How concrete is cementing a trendy new reputation in our homes

Banish any images of concrete tumbling inside a mixer ready to be poured. Industry’s most useful material is now enjoying a dramatic — and surprisingly colourful — reinvention.

Architects have long appreciated its unfussy aesthetic — Rome’s 1,900-year-old Pantheon was created from an early version — and the Brutalist movement used concrete for monolithic buildings in the 1960s.

The cement, aggregate and water mix is gloriously tactile when set — and, if polished, cool to the touch and bowling ball-smooth.

True grit: A concrete kitchen island. If polished, concrete is cool to the touch and bowling ball-smooth

The downsides? Concrete is heavy and, in its raw form, has the most gloomy of hues.

But thanks to a handful of British companies it’s set to become the material of the year, and used to create statement interior pieces in a rainbow of bold colours.

Tim Bayes is founder of Kast, which sells elegant, high-end basins in 28 eye-popping shades. After art college in the UK, Bayes began experimenting, mixing concrete in his South London back garden before placing an ad in Elle Decoration magazine offering bespoke products.

More than two decades on, Kast focuses solely on sculptural sinks, often with an Art Deco slant, that are light years away from traditional rough, grey concrete.

On-trend earthy tones such as Wheat, Ember and Brick are set to be 2022’s most sought-after shades.

In its most basic form concrete may be cheap, but a painstaking production process puts Kast at the higher end of the market. 

Its least expensive sink, the Terra, costs a wallet-wincing £1,075, although Bayes defends this, saying. ‘They’re all hand-cast.’

Interior designer Harriet Forde, a past president of the British Institute of Interior Design, says concrete is versatile enough to use in every room of the house, in everything from sanitaryware to concrete lamps, tables and planters.

Unique: Kast focuses solely on sculptural sinks, often with an Art Deco slant, that feel light years away from concrete’s trademark hostile look. Prices start at a wallet-wincing £1,075

Unique: Kast focuses solely on sculptural sinks, often with an Art Deco slant, that feel light years away from concrete’s trademark hostile look. Prices start at a wallet-wincing £1,075

Hit the floor

Polished concrete floors bestow a gleaming, minimalist vibe that’s also practical. Nervous about going the whole hog? 

Skim floors with a thin layer of micro-cement instead, it costs about £125 per square metre for a 3mm top surface on stairs, walls and floors — but imitates full concrete perfectly.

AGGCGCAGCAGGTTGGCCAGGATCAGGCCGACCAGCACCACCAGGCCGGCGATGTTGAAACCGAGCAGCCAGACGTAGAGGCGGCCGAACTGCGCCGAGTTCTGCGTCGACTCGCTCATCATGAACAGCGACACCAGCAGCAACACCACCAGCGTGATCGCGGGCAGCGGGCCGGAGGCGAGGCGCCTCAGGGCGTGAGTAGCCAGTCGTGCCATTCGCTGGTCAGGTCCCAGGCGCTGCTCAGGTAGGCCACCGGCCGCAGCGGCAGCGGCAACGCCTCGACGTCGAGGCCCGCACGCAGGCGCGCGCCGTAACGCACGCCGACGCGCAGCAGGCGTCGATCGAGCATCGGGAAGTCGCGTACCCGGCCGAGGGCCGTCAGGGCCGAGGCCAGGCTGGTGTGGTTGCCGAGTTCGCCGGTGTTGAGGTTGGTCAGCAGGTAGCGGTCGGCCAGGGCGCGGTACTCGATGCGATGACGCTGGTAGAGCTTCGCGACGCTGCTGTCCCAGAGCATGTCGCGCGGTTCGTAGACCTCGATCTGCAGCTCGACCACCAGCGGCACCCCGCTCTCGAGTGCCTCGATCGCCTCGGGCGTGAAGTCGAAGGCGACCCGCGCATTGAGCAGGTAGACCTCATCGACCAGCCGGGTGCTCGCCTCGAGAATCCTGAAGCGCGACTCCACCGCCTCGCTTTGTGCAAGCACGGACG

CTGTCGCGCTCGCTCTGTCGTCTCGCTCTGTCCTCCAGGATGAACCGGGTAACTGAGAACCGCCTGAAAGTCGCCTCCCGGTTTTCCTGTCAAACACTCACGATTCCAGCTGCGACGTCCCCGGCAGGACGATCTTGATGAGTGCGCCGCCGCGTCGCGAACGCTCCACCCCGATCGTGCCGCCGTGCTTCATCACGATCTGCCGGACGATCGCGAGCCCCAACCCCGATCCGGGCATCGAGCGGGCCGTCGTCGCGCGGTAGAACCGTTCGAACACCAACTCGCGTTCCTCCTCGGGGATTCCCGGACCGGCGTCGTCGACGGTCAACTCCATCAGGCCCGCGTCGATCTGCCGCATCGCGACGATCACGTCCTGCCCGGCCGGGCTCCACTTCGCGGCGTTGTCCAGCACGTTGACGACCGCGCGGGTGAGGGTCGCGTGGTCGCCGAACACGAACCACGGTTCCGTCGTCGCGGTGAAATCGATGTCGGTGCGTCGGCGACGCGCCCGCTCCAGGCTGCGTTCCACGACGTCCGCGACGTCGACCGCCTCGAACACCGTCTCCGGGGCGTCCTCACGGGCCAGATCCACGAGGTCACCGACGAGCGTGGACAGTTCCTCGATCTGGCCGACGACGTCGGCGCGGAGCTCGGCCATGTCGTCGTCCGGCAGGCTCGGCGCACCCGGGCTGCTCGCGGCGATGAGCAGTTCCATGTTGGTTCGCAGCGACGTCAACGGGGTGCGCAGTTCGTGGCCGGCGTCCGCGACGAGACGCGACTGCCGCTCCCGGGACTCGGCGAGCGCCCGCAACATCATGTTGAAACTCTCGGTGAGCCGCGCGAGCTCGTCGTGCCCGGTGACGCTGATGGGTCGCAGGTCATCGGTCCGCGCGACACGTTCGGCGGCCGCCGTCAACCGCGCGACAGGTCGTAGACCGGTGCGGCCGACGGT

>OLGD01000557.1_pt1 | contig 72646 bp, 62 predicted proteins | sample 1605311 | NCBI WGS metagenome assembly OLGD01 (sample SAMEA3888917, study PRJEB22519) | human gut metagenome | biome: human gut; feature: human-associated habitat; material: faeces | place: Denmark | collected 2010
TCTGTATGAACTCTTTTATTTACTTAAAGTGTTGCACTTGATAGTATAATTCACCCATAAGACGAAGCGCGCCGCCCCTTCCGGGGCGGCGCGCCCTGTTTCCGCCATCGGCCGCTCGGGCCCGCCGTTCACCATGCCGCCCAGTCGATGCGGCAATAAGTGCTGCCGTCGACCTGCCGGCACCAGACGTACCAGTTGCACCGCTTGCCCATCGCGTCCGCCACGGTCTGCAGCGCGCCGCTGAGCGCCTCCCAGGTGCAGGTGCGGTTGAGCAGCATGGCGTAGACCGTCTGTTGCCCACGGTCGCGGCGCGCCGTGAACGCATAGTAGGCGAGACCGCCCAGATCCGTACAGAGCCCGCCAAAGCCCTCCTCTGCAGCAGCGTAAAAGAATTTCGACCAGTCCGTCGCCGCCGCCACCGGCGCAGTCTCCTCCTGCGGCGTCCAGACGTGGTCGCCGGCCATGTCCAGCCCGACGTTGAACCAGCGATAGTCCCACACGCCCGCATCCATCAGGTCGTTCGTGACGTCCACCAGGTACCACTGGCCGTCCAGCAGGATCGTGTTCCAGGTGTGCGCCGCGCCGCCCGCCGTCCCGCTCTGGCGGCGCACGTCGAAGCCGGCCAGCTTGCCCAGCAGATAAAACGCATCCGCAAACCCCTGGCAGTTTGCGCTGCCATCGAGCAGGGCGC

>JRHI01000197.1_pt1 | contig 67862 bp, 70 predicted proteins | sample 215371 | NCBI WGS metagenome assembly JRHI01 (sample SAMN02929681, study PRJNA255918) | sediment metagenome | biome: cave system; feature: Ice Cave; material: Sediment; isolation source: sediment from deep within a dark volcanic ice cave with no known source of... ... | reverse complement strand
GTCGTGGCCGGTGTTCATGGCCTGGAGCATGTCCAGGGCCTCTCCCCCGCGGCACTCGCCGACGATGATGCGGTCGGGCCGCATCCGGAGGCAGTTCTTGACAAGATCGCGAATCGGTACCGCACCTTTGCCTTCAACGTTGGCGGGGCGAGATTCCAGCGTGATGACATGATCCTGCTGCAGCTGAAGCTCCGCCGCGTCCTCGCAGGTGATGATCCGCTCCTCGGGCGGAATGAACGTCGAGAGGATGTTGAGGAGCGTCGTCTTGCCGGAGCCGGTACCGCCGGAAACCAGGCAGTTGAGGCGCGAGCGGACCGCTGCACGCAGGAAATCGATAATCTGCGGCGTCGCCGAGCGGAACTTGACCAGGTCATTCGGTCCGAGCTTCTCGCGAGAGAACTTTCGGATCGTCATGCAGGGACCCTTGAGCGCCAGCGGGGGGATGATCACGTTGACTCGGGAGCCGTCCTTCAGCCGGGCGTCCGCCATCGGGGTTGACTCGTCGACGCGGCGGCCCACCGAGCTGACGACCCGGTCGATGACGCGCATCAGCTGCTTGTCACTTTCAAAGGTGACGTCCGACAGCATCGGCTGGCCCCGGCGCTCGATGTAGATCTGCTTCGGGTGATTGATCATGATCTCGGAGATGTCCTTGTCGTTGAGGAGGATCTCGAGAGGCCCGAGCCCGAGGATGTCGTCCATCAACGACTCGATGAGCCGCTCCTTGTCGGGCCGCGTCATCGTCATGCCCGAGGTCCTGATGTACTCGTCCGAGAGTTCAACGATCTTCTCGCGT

And sophisticated printing technology means tiles and even wallpaper can do a fine impression of concrete. 

Forde says: ‘A client has just used large format porcelain tiles in her kitchen; it’s a lot cheaper than pouring a concrete floor.’ Try Mandarin Stone’s porcelain Industry Cement Tiles from £28.80 per sq m. And premium wallpapers can make a striking feature wall.

Heavy duty kitchens

Before you fall head over heels for the idea of a concrete kitchen, remember the material is often prohibitively heavy in larger pieces, so faking it might be more practical.

Laminate work surfaces aping its texture and colour are readily available. Ikea has two shades, retailing at £60 for 2.5 m. Or plump for a table with a micro cement finish. 

‘Micro cement has enabled anything to be covered to look like concrete,’ says Forde. ‘It will instantly create a monolithic industrial look that is lighter in weight.’ Living Concrete’s 2 m concrete-surfaced dining table costs £3,840.

Bolder bathrooms

A colourful concrete basin or pedestal, with trendy satin brass or matt-black taps makes a stand-out piece; and looks great offset by lively wallpaper or encaustic patterned floor tiles. 

Concrete sanitaryware is hardy too; once sealed and with the right maintenance, it should see its 20th birthday and beyond. A Bron concrete basin in Iris from Formed Concrete Basins is priced at £2,400.

Solid set-pieces

Adding a concrete showpiece — such as a coffee table — is one way to embrace the trend without your home looking too industrial.

The high Street — from Primark to Selfridges — is awash with budget-friendly concrete planters, lampshades, clocks and candelabras, often in punchy colours or daubed with metallic paint. Oliver Bonas has a Vico Concrete Lamp for £36 in terracotta.

Savings of the week! Faux plants 

Artiplanto has a 198cm Traveller's palm (pictured) down from £269 to £202

Artiplanto has a 198cm Traveller’s palm (pictured) down from £269 to £202


There are just nine days to go until the first day of spring — so why not mark the occasion by adding foliage to your home?

But real greenery can be tricky if you struggle to keep house plants alive.

Luckily, the faux alternative can appear as leafy and glossy as the real thing. And you can save as much as 50 per cent on large pieces at the moment.

At Argos, a 90cm Swiss Cheese plant which previously cost £40 is now £20. 

This plant remains fashionable, but the ficus or weeping fig is fast gaining a following. 

If you want to spend a little more, Homescapes has 120 cm variegated ficus reduced by 11 per cent from £44.99 to £39.99.

Victorian fern-fever was called Pteridomania. If you like them, too, see The Range’s 150cm fern, whose price has been cut by 10 per cent from £80.99 to £72.99.

If palms are your thing, Artiplanto has a 198cm Traveller’s palm down from £269 to £202, a 25 per cent cut. 

Source link

Back to top button